And yet, the twinkle in Ranierius’ eye suggested that the festivities were not yet through.

He kissed the Fisherman’s Ring on Urban’s hand and said, “We will chase our enemies.”

“And they shall fall by the sword before us,” said Urban, raising an eyebrow.

“Five of us shall chase one hundred.” The Cardinal’s hands touched the pontiff’s shoulders and glided downward.

The Pope gripped him by his haunches, grunting, “And one hundred of us shall put ten thousand to flight.”

The words were the purest comfort. Ranierius’ touch was like fire.

No longer able to contain themselves, they slipped into the shadows of the cathedral’s nave. There, they writhed in spiritual ecstasy and agony both, twisted and shuddering as they experienced deliverance.

Ours is the pure blood, Urban thought, as he stared into his favored one’s eyes. We are all the stronger for our Commune.

He gasped.


Urban fell fast asleep that night and dreamed he was crucified upon the hills of Golgotha, overlooking revered Jerusalem. Yes, in the dream he was Jesus Christ, which is why he could call it no nightmare. To relive his past life provided him with insight into what he was do in his present lifetime.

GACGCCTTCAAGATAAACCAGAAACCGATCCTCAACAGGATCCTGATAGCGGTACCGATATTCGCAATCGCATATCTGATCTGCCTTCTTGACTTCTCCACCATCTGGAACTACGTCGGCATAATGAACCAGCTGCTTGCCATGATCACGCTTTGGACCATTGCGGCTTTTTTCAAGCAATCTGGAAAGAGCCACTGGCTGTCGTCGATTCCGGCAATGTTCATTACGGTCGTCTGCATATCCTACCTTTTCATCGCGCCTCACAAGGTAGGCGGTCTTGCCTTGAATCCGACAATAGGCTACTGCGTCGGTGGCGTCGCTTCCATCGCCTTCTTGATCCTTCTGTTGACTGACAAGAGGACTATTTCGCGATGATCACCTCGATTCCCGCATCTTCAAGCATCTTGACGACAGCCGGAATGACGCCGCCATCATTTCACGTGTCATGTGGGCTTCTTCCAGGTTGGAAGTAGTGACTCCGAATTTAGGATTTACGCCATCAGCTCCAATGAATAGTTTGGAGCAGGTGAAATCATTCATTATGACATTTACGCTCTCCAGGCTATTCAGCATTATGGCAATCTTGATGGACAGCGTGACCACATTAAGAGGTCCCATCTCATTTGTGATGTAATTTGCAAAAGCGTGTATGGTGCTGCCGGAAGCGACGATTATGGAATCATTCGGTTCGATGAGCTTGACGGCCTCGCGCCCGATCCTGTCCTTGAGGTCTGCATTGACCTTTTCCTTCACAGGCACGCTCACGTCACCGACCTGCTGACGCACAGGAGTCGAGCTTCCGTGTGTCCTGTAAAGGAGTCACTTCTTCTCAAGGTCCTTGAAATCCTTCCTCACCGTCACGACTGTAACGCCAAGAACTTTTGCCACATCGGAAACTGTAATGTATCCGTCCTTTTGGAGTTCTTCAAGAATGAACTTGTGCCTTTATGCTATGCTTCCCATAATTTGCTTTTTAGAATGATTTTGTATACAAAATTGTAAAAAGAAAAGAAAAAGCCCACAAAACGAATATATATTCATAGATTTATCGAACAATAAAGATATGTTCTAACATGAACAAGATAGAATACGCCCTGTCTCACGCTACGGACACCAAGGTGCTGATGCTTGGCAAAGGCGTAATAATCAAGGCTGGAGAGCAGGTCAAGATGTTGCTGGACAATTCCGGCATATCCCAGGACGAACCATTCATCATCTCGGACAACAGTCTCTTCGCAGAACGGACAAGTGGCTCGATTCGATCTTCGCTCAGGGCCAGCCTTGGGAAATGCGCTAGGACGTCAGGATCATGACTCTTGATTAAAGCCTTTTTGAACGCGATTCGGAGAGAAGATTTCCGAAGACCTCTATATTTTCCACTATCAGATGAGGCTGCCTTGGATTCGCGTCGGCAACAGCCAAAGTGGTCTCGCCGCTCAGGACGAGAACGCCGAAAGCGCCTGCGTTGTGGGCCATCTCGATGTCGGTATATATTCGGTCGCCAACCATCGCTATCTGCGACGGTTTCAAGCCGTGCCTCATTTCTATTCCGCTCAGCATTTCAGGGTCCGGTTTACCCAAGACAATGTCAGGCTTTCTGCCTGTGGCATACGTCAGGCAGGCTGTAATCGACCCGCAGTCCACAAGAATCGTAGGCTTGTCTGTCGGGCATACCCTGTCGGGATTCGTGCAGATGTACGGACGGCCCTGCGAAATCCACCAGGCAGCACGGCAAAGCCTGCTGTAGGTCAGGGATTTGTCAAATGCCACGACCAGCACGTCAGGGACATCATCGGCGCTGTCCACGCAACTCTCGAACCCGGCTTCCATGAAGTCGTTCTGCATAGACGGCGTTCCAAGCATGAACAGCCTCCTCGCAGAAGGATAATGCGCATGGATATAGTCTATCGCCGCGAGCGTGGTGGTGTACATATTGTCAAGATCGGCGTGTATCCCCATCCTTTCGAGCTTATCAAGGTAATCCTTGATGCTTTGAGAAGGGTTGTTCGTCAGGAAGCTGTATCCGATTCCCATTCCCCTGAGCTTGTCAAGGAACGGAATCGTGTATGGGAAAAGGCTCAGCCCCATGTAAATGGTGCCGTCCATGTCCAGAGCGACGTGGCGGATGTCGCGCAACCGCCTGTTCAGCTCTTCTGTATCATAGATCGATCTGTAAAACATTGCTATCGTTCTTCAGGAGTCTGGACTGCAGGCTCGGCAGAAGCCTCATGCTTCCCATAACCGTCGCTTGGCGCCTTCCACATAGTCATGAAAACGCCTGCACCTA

I must never forget the letter. I must always keep my most sacred of missions close to heart.

He awoke and laughed aloud. Ranierius nuzzled against his chest. Seconds later, Urban was asleep again.

He laughed even in his sleep, saying, Yes, go my lords, to the Holy Land! Pawns that you are, you misunderstand the most fundamental aspects of the Kingdom of Heaven, but I shall show you the truth. So, go, yes, go! Off with you. Break yourselves against the Turks and Saracens, while I build a monument that shall stand the test of time. With you fools gone, I shall be free to act, to bring to fruition my Second Coming.

The Commune will be primed for its glorious rise and our rule shall endure unto the Rapture. Hallelujah!